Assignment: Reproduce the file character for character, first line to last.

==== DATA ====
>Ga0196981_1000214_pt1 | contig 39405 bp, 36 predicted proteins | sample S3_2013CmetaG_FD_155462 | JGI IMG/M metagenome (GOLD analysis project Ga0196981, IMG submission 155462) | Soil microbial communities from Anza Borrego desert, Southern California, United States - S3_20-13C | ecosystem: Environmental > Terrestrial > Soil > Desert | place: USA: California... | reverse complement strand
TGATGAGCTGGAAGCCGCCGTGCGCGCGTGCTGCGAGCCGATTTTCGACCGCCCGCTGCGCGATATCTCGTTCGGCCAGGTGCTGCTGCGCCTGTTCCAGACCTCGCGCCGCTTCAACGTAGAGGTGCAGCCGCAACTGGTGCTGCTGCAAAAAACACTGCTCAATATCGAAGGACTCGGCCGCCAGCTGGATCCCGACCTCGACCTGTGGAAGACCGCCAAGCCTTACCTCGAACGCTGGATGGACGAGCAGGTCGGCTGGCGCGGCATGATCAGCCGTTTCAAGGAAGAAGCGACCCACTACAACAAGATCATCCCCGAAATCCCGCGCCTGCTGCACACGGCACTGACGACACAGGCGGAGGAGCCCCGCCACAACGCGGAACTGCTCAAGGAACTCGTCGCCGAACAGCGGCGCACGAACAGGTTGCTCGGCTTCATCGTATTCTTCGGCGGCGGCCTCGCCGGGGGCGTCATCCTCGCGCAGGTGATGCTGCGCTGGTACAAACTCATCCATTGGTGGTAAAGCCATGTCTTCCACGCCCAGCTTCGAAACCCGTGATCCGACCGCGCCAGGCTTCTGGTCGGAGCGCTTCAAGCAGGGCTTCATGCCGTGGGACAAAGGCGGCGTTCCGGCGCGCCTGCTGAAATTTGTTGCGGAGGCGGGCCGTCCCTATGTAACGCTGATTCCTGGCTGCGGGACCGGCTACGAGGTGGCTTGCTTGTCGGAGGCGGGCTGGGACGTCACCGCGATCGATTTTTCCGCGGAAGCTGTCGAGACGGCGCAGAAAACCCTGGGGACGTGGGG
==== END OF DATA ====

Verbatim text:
>Ga0196981_1000214_pt1 | contig 39405 bp, 36 predicted proteins | sample S3_2013CmetaG_FD_155462 | JGI IMG/M metagenome (GOLD analysis project Ga0196981, IMG submission 155462) | Soil microbial communities from Anza Borrego desert, Southern California, United States - S3_20-13C | ecosystem: Environmental > Terrestrial > Soil > Desert | place: USA: California... | reverse complement strand
TGATGAGCTGGAAGCCGCCGTGCGCGCGTGCTGCGAGCCGATTTTCGACCGCCCGCTGCGCGATATCTCGTTCGGCCAGGTGCTGCTGCGCCTGTTCCAGACCTCGCGCCGCTTCAACGTAGAGGTGCAGCCGCAACTGGTGCTGCTGCAAAAAACACTGCTCAATATCGAAGGACTCGGCCGCCAGCTGGATCCCGACCTCGACCTGTGGAAGACCGCCAAGCCTTACCTCGAACGCTGGATGGACGAGCAGGTCGGCTGGCGCGGCATGATCAGCCGTTTCAAGGAAGAAGCGACCCACTACAACAAGATCATCCCCGAAATCCCGCGCCTGCTGCACACGGCACTGACGACACAGGCGGAGGAGCCCCGCCACAACGCGGAACTGCTCAAGGAACTCGTCGCCGAACAGCGGCGCACGAACAGGTTGCTCGGCTTCATCGTATTCTTCGGCGGCGGCCTCGCCGGGGGCGTCATCCTCGCGCAGGTGATGCTGCGCTGGTACAAACTCATCCATTGGTGGTAAAGCCATGTCTTCCACGCCCAGCTTCGAAACCCGTGATCCGACCGCGCCAGGCTTCTGGTCGGAGCGCTTCAAGCAGGGCTTCATGCCGTGGGACAAAGGCGGCGTTCCGGCGCGCCTGCTGAAATTTGTTGCGGAGGCGGGCCGTCCCTATGTAACGCTGATTCCTGGCTGCGGGACCGGCTACGAGGTGGCTTGCTTGTCGGAGGCGGGCTGGGACGTCACCGCGATCGATTTTTCCGCGGAAGCTGTCGAGACGGCGCAGAAAACCCTGGGGACGTGGGG